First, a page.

Module 11: Persuasion (Building
Readiness to Change)
• To be able to define “ Persuasion” Stage
• To be able to define motivational
• To be able to describe the key skills
involved in MI.
• To be able to assess readiness to change.
• To be able to explore ambivalence using
Dual Diagnosis Capabilities
• Demonstrate Empathy: To be able to understand the unique experiences a person
with dual diagnosis may have had, and be able to communicate this understanding
effectively and empathically to service users, and their carers. Dual Diagnosis
Capability 5 level 2
• Interpersonal Skills: To be able to demonstrate effective skills such as active
listening, reflection, paraphrasing, summarising, utilising open-ended questions,
affirming, elaboration. Dual Diagnosis Capability 7 level 2.
• Delivering Evidence and Values Based Interventions: Be able to utilise
knowledge and skills to deliver evidence-based interventions including brief
interventions, motivational interviewing, relapse prevention and cognitive behaviour
therapy to people with combined mental health problems within own limits and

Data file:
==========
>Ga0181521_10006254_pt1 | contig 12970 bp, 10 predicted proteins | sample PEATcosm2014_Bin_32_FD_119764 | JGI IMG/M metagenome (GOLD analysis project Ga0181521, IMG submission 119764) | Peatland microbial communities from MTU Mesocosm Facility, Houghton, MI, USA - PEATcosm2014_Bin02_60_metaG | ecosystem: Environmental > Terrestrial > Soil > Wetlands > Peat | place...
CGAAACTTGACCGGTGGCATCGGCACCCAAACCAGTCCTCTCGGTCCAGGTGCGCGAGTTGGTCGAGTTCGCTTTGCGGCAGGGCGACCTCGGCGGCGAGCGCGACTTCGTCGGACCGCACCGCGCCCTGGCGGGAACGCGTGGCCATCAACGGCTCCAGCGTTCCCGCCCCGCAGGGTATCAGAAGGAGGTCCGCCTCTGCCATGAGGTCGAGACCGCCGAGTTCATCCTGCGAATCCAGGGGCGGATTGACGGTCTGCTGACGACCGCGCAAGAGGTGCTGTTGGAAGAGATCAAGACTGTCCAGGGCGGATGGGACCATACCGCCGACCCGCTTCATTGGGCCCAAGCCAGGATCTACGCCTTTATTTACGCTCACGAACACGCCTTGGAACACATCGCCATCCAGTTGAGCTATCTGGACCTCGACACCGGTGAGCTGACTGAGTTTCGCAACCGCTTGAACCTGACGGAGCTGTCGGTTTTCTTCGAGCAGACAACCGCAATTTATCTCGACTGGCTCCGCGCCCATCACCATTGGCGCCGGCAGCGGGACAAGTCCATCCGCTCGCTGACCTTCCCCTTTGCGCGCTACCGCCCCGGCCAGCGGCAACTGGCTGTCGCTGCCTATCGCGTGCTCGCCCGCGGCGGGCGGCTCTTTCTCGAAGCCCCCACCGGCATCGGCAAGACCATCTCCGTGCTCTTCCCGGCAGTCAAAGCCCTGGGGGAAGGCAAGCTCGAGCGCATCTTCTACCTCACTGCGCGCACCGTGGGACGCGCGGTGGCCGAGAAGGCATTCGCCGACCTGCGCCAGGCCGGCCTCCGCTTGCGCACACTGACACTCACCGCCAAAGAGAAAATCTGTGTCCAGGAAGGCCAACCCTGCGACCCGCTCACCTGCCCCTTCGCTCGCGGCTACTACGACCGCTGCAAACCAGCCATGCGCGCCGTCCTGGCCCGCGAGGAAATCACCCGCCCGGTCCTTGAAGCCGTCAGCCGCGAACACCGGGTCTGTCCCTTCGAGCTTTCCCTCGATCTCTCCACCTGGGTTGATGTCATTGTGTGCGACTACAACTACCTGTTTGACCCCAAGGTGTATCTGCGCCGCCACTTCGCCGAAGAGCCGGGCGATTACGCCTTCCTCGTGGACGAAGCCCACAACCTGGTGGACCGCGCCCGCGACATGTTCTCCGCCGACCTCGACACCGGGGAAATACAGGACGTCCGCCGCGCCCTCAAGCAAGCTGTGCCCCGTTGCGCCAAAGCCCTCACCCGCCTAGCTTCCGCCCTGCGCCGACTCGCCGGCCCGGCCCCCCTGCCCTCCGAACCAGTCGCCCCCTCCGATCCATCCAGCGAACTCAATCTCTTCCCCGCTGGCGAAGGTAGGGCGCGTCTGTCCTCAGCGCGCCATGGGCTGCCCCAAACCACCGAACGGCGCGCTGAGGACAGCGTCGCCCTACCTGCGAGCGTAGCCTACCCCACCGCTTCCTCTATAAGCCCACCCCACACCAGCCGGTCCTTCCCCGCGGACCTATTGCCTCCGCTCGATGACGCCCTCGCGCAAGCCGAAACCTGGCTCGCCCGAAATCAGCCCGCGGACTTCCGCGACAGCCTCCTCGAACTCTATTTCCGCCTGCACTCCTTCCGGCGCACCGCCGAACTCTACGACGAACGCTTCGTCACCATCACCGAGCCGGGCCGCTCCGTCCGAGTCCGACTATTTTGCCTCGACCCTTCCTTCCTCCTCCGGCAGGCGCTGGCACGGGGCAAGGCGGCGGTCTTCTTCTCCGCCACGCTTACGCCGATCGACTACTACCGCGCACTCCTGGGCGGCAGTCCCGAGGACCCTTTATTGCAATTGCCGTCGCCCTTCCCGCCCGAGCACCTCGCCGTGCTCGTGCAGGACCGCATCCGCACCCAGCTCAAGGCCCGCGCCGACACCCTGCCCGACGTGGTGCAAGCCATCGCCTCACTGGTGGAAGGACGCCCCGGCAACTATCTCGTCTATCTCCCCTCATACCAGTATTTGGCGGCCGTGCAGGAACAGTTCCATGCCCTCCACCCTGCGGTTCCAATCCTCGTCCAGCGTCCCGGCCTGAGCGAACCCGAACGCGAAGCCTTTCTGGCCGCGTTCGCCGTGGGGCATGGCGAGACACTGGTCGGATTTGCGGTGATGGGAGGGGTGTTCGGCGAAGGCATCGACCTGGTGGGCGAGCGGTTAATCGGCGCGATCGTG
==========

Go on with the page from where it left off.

capacity and remit of ones own organisation. To know where else a service use can
access appropriate specialist care and facilitate that access. To be able to access
support and supervision to perform such interventions. Dual Diagnosis Capability 13
• Evaluate Care: To be able to collaboratively review and evaluate care provided with
service user, carers and other professionals. To be flexible in changing plans if they
are not meeting the needs of the service user. Dual Diagnosis Capability 14 level 2
Transtheoretical Model Osher and Kofoed’s Four
Contemplation Early persuasion
Preparation Late persuasion
Action Active Treatment
Maintenance Relapse prevention
• Enters this stage once engaged in a therapeutic
• Still not necessarily acknowledging problem with
• Considered behaviourally unmotivated- not
showing any signs of reducing substance use
(but may be talking about it).
• Still expect sporadic attendance; be flexible.
• Worker acknowledges that motivation to change
must be generated internally or will fail.
Examples of Interventions For
• Individual and family psycho-education.
• Motivational Interviewing.
• Peer (“persuasion”) groups.
• Social skills training.
• Structured activity.
• Safe/stable housing.
• Medication Management.
Exercise: Activities for People with
Spend a few minutes answering the